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California releases draft Sustainable Freight Action Plan

4 May 2016

California state agencies released the Draft California Sustainable Freight Action Plan, a document that lays a foundation for modernizing California’s freight transportation system to “improve freight efficiency, transition to zero-emission technologies and increase the competitiveness of California’s freight system.”

Developed in response to California Governor Brown’s Executive Order B-32-15, which calls for a single integrated action plan for California, the Draft Action Plan was drafted by the California State Transportation Agency, California Environmental Protection Agency, Natural Resources Agency, California Air Resources Board, California Department of Transportation, California Energy Commission and Governor’s Office of Business and Economic Development with broad stakeholder input.

Key components of the Action Plan include:

Achieving the Draft Action Plan’s objectives will require strategic partnerships and coordinated investments in new technologies and major infrastructure upgrades—said the state agencies in a press release. The plan provides an opportunity for leveraging new federal, State, local and private investment for these freight transport system improvements.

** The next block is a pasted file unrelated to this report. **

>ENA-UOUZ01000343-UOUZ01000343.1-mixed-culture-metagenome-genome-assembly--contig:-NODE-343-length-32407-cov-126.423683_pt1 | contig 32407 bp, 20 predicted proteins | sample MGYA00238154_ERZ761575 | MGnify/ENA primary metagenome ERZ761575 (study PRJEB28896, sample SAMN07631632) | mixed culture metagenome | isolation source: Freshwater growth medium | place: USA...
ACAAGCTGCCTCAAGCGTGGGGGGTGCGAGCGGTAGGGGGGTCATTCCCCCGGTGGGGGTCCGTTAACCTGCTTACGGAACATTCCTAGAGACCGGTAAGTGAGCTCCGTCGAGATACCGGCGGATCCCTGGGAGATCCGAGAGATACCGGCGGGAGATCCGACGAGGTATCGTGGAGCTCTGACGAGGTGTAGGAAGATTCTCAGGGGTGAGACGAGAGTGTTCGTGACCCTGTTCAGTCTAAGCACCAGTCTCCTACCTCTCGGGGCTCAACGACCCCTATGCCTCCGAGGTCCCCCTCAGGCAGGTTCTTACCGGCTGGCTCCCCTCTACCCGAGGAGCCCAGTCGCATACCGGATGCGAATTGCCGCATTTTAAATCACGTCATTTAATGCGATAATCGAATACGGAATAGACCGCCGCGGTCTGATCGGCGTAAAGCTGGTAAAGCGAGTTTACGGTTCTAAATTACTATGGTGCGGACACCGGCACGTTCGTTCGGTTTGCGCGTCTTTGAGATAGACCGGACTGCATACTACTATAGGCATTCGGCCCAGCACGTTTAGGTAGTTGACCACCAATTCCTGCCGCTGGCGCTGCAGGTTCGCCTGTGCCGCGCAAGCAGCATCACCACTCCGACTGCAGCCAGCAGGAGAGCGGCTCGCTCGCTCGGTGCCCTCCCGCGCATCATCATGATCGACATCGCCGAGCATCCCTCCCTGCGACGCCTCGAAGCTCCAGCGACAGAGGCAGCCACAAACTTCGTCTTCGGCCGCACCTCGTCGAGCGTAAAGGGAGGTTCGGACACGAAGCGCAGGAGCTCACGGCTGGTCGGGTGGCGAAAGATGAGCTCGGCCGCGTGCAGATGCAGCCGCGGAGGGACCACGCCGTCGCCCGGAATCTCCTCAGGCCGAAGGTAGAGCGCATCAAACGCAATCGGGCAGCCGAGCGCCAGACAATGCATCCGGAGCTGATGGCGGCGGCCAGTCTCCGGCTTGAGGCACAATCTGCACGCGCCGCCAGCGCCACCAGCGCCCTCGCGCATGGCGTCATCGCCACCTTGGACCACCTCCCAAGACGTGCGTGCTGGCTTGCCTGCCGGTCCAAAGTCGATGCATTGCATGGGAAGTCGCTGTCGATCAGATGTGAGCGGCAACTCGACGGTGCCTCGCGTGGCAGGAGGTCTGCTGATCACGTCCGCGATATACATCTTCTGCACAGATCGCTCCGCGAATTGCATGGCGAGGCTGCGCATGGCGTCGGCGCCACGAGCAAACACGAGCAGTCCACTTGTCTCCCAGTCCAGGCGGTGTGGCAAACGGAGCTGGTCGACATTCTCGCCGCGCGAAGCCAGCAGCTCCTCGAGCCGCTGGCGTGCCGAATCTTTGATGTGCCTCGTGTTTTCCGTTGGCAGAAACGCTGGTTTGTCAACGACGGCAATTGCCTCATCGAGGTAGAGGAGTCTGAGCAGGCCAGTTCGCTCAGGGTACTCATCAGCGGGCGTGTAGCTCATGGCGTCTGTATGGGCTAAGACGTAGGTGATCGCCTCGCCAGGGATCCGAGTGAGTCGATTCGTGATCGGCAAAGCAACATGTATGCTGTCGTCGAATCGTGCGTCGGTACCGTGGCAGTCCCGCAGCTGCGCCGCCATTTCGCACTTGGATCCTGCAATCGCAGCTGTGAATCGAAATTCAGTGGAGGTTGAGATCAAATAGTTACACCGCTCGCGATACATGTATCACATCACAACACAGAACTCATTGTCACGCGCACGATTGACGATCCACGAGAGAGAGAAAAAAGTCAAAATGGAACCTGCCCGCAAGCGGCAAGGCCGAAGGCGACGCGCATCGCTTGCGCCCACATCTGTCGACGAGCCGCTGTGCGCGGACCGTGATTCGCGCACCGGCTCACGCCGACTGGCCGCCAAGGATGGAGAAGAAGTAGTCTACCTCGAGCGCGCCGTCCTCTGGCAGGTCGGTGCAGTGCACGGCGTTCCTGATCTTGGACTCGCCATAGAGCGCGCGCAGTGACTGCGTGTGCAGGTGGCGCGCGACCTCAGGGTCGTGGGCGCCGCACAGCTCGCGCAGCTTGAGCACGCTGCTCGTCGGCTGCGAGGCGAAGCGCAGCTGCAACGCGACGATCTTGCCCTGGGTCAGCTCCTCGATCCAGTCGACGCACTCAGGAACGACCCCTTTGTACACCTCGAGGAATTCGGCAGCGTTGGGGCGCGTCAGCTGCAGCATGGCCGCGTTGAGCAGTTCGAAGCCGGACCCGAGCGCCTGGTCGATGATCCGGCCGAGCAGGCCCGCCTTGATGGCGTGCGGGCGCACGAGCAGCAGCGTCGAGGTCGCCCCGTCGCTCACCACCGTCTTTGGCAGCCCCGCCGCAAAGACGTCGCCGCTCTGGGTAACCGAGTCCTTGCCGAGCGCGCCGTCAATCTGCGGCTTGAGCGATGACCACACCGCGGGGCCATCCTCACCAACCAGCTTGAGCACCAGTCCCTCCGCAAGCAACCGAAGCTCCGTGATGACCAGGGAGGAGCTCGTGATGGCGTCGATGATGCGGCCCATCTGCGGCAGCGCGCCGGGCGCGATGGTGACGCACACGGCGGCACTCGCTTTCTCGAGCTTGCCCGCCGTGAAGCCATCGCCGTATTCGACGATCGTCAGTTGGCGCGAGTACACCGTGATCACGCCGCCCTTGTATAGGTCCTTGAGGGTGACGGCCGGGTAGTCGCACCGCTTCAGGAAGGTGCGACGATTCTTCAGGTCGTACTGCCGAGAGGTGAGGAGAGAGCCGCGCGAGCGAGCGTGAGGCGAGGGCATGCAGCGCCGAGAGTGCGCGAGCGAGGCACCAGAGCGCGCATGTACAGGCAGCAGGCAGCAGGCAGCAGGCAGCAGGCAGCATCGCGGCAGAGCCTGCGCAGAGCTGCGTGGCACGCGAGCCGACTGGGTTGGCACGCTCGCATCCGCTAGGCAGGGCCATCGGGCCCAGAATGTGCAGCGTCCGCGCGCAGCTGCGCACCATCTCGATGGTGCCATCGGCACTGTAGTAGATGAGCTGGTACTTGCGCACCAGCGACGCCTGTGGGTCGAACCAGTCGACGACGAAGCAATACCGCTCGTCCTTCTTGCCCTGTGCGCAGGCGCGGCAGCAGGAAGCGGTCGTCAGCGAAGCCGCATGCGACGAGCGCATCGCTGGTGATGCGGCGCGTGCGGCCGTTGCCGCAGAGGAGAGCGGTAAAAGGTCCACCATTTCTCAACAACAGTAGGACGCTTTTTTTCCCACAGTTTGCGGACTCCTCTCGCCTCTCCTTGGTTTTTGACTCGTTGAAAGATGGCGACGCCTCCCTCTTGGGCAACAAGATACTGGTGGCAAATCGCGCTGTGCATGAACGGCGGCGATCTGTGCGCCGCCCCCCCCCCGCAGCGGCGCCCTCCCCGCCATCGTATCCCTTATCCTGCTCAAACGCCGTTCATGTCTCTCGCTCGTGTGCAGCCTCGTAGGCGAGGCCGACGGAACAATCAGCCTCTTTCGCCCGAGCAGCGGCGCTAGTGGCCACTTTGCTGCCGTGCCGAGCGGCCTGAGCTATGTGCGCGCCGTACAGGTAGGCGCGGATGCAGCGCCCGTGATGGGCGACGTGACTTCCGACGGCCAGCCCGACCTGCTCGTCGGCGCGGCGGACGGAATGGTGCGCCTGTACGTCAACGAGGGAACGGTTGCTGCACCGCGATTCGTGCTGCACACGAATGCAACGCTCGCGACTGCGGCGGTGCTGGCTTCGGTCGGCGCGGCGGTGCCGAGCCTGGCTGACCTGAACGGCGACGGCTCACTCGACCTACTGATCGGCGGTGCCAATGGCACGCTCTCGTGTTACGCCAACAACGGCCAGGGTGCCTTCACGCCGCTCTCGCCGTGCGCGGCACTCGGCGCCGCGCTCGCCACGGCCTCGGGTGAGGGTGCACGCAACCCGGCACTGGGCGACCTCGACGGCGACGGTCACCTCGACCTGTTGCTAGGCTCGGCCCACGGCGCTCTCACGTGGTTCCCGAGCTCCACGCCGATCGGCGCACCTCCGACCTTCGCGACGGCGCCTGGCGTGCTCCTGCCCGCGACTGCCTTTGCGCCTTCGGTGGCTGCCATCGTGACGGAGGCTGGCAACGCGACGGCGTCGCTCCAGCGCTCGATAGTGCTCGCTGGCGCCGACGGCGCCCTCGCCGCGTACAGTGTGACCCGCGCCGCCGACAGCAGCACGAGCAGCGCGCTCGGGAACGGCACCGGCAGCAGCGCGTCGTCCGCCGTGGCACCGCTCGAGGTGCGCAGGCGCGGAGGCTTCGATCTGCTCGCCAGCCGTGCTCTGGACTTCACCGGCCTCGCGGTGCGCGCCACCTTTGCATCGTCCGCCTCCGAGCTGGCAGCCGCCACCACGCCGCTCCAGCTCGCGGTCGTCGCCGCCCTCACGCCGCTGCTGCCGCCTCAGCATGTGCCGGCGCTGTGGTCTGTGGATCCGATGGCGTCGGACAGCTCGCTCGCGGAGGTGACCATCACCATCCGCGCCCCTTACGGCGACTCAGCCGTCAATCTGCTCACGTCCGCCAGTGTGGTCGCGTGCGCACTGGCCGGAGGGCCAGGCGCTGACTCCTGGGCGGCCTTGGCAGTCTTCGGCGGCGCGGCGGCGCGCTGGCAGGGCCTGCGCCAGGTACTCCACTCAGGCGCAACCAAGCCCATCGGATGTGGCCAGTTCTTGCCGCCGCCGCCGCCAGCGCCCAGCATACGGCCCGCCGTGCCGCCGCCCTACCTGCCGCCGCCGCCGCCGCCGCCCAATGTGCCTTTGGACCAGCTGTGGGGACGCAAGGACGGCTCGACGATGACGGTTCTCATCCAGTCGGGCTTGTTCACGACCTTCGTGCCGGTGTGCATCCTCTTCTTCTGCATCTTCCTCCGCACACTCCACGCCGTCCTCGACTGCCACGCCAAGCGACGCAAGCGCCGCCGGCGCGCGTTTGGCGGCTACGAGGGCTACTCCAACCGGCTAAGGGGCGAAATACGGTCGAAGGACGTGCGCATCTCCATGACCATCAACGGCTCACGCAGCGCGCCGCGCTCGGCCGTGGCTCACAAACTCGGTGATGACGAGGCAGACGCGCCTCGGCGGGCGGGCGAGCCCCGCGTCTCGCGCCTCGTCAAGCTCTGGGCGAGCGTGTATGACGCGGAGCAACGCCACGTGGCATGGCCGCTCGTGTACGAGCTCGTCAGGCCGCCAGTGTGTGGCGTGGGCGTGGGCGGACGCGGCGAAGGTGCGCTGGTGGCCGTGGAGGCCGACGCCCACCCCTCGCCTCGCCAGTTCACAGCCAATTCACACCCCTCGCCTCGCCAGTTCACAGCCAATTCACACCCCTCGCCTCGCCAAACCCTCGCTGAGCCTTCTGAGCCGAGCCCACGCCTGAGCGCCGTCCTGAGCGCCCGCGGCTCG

California’s freight system is the most extensive and interconnected freight system in the United States and is composed of several deep water seaports, cargo airports, border crossings, and a vast warehousing and distribution sector, all connected by a network of over 11,000 miles of railroad track and Interstate and state highways. The system depends on these interconnected facilities working in concert to move freight in and out of California. California’s freight-dependent industries accounted for more than $740 billion in revenue and more than 5 million jobs in 2014.

While freight transport in California is a major economic engine for the state—said the state agencies—emissions from ships, harbor craft, trucks, locomotives, cargo equipment, aircraft and other freight participants account for about 50% of diesel particulate matter (PM2.5), 45% of the emissions of NOx that form ozone and fine particulate matter in the atmosphere, and 6% of all greenhouse gas emissions in California. Many of these pollutants are emitted in close proximity to communities and pose health risks to nearby residents, highlighting the need for additional steps to protect public health.

The Draft Action Plan builds on existing strategies, including the California Freight Mobility Plan, Sustainable Freight Pathways to Zero and Near-Zero Emissions Discussion Document and the Integrated Energy Policy Report, as well as on stakeholder input provided over the past several months, including 11 workshops across the state.

The Draft Action Plan is available for stakeholder and public feedback through July 6, 2016.

Source: California ARB